Tips for Securing Your Home Router
Seemingly minor and easily overlooked settings can still have profound security implications. Here are some steps you can take to make sure your wired or wireless home router — and by extension, your network — is as secure as possible.
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ORiNOCO PC Card Gold
Author: Tim Higgins Review Date: 7/17/2001
- 64 and 128 bit WEP encryption
- Good performance vs. range
- Excellent client utility with profiles and helpful signal strength
- 20% throughput decrease with WEP enabled.
Corrected Antenna connector info.
Driver and Utility CD
Printed "Getting Started" Guide
Agere Systems (formerly Lucent)
Fixed position non-removable antenna
Has connector for attaching external antenna
ORiNOCO's client products have a reputation for not disappointing
purchasers and after putting the PC Card Gold through its paces,
I have to agree...
The PC Card uses the Agere Systems chip set (formerly Lucent
Technologies), and has a fixed position, non-removable antenna.
The antenna has a "hump" that would interfere with a
card next to it, so you'll probably need to put it into the top
PCMCIA slot of your laptop. The card has two LEDs which
indicate card power and wireless LAN activity. There's also a
removable cover on the end of the card's antenna hump that conceals
a small antenna connector.
Update 7/23/01 The Antenna
connector type is proprietary to ORiNOCO. See
this page for information on obtaining adapters.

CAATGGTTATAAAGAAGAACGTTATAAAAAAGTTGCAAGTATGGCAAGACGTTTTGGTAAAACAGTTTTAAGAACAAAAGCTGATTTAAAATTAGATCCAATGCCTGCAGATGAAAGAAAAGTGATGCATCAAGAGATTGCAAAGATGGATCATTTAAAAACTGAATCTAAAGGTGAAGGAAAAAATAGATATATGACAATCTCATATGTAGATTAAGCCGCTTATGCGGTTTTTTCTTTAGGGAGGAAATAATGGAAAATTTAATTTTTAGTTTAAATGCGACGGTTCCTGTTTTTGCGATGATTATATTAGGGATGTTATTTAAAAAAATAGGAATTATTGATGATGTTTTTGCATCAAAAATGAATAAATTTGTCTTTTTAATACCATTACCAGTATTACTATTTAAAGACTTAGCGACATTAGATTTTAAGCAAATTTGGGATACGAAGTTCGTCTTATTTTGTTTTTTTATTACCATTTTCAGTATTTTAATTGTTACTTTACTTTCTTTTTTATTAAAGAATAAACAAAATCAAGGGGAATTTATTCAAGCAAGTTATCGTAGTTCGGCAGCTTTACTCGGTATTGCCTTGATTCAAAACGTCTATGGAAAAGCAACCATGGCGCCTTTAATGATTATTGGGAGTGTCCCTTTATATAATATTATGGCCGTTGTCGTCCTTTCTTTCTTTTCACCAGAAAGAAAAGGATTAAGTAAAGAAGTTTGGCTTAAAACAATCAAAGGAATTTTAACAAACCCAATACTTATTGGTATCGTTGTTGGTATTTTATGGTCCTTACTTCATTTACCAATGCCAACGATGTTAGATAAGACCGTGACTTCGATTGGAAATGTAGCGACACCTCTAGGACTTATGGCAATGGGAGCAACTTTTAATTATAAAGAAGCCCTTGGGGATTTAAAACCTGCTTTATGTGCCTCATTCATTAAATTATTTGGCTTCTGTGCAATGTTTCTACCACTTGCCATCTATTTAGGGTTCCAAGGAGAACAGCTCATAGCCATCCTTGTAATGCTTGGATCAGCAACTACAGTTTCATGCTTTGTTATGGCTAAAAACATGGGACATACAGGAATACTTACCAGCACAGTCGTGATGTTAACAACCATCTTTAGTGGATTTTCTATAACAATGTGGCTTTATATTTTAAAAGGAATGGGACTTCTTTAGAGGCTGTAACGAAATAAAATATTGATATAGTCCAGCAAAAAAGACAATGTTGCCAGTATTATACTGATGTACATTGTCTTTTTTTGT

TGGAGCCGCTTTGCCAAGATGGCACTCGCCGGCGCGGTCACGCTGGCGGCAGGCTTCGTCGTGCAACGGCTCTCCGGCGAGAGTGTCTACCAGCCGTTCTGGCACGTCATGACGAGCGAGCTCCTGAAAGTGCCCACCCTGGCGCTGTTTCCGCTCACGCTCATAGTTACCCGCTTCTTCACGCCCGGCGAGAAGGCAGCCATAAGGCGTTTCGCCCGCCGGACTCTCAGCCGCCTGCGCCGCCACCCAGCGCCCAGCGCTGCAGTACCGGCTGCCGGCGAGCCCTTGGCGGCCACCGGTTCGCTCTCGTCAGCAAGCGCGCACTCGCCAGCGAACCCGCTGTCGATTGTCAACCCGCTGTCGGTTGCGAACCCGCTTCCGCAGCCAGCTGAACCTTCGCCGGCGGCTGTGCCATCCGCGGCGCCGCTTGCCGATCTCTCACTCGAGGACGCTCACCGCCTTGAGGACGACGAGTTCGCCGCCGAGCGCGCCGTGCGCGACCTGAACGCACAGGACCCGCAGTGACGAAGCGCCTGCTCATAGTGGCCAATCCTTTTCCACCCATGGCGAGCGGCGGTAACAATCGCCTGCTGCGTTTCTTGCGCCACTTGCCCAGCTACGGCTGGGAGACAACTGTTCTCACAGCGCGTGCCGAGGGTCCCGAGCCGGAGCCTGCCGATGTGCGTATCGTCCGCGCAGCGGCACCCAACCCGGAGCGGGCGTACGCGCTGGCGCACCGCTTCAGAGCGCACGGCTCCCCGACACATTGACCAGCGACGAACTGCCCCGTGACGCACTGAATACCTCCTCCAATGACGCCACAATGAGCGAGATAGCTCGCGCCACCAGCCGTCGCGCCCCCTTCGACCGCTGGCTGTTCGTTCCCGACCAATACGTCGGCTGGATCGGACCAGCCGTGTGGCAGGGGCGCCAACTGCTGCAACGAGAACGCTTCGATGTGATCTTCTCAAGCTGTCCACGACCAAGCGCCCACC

If you want to add desktop clients that don't have PCMCIA card
slots to your wireless network, ORiNOCO has both ISA-to-PCMCIA
and PCI-to-PCMCIA adapter cards available. However, you
need to buy both the PC Card LAN card and the adapter of
your choice, raising the cost of adding a wireless station by
$50 to $60 over just the cost of the PC Card itself. You'd
be better off using the USB Gold adapter, since you don't have
to crack open your PC's case to install it. See the
USB Gold's review if you want more info.
There are PC Card drivers for a wide range of OSes, including
the usual Win 95/98/NT/Me/CE/2000 plus MS-DOS, Linux, and MacOs.
NetWare users will have to go elsewhere for their LAN card needs,
however, since there's no driver for them.
Driver installation went smoothly on my Win98SE Compaq 1650 laptop.
I inserted the PC card into the laptop, Plug & Play detected
the card and installed the drivers. During the driver install,
a Configuration profile Edit screen (see below) will come up,
which you need to complete correctly or your card won't be able
to communicate with the wireless network. A popup screen
near the end of the driver install will tell you to install the
Client Manager, but doesn't start the install.
The ORiNOCO client products have perhaps the best set of Client
utilities of any of the products I've tested. They're so
good, that I recently standardized on using the Gold PC card for
all my Access Point and Wireless Router testing.
The Client Manager is a System Tray application used to monitor
the wireless link quality and set connection parameters (see the